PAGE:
An Introduction to Thread Programming

Sunday, August 10, 2008


This writing explains the basics of thread programming, for a beginner, the concept of thread programming is often intimidating with the complexities involved in it, therefore its very important to get the basics right. This article explains the basics of threads, creating multiple threads of control from the main program using a simplified syntax and also some slightly advanced concepts like acquiring and releasing locks.

As obvious I have choses python programming language to illustrate some of the thread programming concepts because of the ease in which one can create and invoke multiple threads. For a beginners tutorial on python visit here.

I will list three simple programs to illustrate the thread concept, which were described below.

1. Invoke a simple thread from main program which will print some numbers in an iteration, then interrupt the main program when done.

2. Create multiple threads from main which will invoke a function which will increment the thread count, sleeps for a second and prints the incremented value, however the threads don't use locks, as a result it ends up printing a wrong value (not the resulting value after it incremented).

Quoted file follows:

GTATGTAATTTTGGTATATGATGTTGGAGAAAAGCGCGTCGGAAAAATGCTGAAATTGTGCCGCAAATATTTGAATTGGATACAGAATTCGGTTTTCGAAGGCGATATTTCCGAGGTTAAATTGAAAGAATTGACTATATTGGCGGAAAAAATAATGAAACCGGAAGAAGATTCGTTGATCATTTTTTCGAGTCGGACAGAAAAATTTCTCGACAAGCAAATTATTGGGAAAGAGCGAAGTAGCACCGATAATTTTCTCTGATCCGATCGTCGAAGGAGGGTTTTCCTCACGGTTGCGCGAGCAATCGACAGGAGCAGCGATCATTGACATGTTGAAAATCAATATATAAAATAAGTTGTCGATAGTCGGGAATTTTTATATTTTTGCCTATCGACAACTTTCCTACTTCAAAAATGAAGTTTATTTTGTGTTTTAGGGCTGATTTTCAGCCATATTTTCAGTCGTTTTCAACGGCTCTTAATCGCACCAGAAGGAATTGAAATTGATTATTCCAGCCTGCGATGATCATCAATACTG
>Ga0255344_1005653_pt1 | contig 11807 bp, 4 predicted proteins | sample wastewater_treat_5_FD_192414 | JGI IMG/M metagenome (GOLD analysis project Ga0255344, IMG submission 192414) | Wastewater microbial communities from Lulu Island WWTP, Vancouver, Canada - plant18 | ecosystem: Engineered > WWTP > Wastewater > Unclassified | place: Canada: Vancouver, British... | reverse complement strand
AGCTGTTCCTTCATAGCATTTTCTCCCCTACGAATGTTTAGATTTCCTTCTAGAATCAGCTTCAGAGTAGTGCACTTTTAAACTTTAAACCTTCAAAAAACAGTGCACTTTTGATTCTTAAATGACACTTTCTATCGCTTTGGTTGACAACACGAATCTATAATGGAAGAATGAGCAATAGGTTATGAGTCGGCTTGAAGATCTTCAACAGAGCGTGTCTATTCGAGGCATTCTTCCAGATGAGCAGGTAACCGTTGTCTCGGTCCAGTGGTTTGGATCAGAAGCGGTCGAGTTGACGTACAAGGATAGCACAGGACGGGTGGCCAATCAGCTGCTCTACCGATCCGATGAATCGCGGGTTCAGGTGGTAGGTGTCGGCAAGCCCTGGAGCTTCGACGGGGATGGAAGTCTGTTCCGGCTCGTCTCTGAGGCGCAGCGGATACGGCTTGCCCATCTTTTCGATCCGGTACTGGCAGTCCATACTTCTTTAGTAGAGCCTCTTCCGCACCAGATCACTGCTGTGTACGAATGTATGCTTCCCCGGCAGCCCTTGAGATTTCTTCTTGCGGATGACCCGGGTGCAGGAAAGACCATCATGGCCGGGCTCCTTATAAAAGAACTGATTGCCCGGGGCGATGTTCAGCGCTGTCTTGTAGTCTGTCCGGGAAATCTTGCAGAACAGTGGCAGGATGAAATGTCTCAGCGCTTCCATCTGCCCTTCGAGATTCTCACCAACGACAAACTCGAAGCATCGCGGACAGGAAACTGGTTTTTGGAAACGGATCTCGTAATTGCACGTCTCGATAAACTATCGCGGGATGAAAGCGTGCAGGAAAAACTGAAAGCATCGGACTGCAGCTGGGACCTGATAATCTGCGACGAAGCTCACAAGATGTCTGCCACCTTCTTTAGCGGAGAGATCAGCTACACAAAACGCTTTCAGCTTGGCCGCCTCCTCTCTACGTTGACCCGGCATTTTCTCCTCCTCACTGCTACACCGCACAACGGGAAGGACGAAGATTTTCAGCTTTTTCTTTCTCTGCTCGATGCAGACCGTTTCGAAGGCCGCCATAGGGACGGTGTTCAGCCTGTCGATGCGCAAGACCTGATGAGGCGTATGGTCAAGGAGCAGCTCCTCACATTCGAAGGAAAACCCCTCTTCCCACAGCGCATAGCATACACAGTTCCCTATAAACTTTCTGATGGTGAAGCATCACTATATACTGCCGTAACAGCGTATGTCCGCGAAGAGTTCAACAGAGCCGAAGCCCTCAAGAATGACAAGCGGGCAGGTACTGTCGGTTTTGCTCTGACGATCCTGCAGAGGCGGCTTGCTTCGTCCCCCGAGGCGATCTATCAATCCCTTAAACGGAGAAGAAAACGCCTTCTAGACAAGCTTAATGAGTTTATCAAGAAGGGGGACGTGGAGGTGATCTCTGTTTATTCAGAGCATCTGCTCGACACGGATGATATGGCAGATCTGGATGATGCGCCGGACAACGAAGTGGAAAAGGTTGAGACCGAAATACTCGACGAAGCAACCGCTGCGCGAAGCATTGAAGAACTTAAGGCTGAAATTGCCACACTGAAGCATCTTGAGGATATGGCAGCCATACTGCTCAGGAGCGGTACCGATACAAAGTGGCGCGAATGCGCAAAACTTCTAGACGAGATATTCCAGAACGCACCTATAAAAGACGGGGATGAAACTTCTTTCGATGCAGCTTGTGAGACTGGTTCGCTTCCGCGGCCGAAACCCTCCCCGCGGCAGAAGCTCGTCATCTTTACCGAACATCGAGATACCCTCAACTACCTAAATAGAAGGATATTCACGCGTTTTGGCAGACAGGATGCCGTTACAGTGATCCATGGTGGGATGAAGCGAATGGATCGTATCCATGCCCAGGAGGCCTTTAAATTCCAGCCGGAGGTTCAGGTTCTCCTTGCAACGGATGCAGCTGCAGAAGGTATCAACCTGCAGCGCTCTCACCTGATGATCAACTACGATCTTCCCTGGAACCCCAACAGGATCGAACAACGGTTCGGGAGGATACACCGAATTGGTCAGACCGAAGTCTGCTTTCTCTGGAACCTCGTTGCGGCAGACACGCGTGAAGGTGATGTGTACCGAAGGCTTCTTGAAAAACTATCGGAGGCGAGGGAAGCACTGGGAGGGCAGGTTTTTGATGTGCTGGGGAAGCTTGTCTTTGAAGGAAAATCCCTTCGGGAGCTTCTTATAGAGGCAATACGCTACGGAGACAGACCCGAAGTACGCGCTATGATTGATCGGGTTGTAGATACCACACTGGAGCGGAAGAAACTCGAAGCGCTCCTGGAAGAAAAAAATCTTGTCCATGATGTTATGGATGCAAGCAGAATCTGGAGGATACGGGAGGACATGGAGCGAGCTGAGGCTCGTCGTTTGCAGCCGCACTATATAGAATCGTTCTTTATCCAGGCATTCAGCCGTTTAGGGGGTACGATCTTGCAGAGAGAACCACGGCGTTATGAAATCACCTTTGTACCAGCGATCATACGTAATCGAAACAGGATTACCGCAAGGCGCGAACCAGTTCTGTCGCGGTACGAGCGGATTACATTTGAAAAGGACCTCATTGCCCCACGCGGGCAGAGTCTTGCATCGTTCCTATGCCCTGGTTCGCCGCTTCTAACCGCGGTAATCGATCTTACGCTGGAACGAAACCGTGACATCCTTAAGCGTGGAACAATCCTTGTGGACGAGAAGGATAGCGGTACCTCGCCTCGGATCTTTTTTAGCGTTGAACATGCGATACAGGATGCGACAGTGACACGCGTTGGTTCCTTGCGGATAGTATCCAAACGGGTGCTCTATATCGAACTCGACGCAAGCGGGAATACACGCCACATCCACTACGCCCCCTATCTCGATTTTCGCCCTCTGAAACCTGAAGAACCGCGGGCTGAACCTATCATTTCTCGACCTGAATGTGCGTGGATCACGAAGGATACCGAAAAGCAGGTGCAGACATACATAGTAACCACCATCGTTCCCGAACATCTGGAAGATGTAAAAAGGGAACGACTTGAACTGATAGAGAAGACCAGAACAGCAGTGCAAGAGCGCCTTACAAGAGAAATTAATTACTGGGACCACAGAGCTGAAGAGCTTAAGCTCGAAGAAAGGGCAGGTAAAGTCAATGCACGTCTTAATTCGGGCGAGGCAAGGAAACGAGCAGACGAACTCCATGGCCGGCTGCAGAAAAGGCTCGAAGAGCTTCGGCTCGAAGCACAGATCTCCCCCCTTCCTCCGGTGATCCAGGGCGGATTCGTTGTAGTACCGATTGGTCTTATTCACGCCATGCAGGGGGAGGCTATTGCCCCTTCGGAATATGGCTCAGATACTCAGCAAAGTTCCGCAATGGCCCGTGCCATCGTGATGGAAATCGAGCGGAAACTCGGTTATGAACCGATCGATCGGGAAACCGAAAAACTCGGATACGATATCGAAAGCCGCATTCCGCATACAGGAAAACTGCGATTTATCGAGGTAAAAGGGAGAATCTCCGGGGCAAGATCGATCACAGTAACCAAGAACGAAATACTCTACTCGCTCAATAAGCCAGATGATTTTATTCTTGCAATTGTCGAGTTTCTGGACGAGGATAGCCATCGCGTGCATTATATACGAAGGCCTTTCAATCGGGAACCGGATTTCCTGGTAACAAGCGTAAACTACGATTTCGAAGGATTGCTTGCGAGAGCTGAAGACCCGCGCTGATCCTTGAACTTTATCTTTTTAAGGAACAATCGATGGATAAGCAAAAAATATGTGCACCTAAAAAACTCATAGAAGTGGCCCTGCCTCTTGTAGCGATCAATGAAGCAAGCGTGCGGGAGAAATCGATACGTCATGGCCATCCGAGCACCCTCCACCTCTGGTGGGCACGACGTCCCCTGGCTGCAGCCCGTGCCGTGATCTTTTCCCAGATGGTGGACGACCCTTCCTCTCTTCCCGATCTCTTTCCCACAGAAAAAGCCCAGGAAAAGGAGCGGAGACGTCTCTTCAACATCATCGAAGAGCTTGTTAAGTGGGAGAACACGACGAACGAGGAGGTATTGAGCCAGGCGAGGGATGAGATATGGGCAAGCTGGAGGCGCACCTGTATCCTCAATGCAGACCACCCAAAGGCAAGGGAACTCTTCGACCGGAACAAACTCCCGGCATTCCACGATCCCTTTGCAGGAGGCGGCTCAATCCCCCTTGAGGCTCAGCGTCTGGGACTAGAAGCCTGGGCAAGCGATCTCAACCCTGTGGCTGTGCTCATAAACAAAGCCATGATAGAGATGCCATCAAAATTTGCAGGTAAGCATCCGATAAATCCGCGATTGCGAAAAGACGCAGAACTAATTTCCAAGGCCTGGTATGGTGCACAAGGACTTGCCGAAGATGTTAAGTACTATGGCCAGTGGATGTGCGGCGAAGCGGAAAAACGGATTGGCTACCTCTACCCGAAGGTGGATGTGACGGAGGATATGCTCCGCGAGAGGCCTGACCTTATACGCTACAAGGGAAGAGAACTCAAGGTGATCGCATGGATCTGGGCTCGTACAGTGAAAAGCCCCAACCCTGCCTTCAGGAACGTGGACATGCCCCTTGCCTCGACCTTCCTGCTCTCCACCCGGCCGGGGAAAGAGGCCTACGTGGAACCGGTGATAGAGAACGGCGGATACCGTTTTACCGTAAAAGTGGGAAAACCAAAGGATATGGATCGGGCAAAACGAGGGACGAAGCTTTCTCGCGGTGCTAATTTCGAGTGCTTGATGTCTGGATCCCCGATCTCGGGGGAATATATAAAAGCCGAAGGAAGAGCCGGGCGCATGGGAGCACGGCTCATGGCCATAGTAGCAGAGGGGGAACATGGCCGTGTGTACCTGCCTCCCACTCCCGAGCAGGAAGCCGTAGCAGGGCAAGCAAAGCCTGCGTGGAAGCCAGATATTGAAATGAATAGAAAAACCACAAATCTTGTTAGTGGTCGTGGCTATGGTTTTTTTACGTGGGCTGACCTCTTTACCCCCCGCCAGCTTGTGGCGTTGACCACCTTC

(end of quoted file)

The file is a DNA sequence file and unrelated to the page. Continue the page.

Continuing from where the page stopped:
3. Improve the limitations in listing 2 using locks.

1. Creating a thread in python

The simple way to start a thread in python is to invoke a function as a thread using the thread.start_new_thread() call which takes the function name as an argument and a tuple for the function parameters.

The thread function run_thread takes three arguments, the thread name, a count used for printing numbers in an iteration and a sleep time between the print statements. Note that before the thread exits, it interrupts the main using thread.interrupt_main() method which throws a KeyboardInterrupt which the main program handles to signal the end of the thread execution.

Listing 1: simple_thread.py
#
# Introduction to thread programming in python
# simple_thread.py
# Author: S.Prasanna
#

import thread
import threading
import time

def run_thread (threadname, count, sleeptime):
"""This is the thread function to be invoked."""

print "I am thread", threadname
for i in range (1, count + 1):
print "%s: count = %s" % (threadname, i)
time.sleep(sleeptime)

thread.interrupt_main()

if __name__ == "__main__":

thread.start_new_thread(run_thread, ("Thread1", 5, 1))

try:
while 1:
pass
except: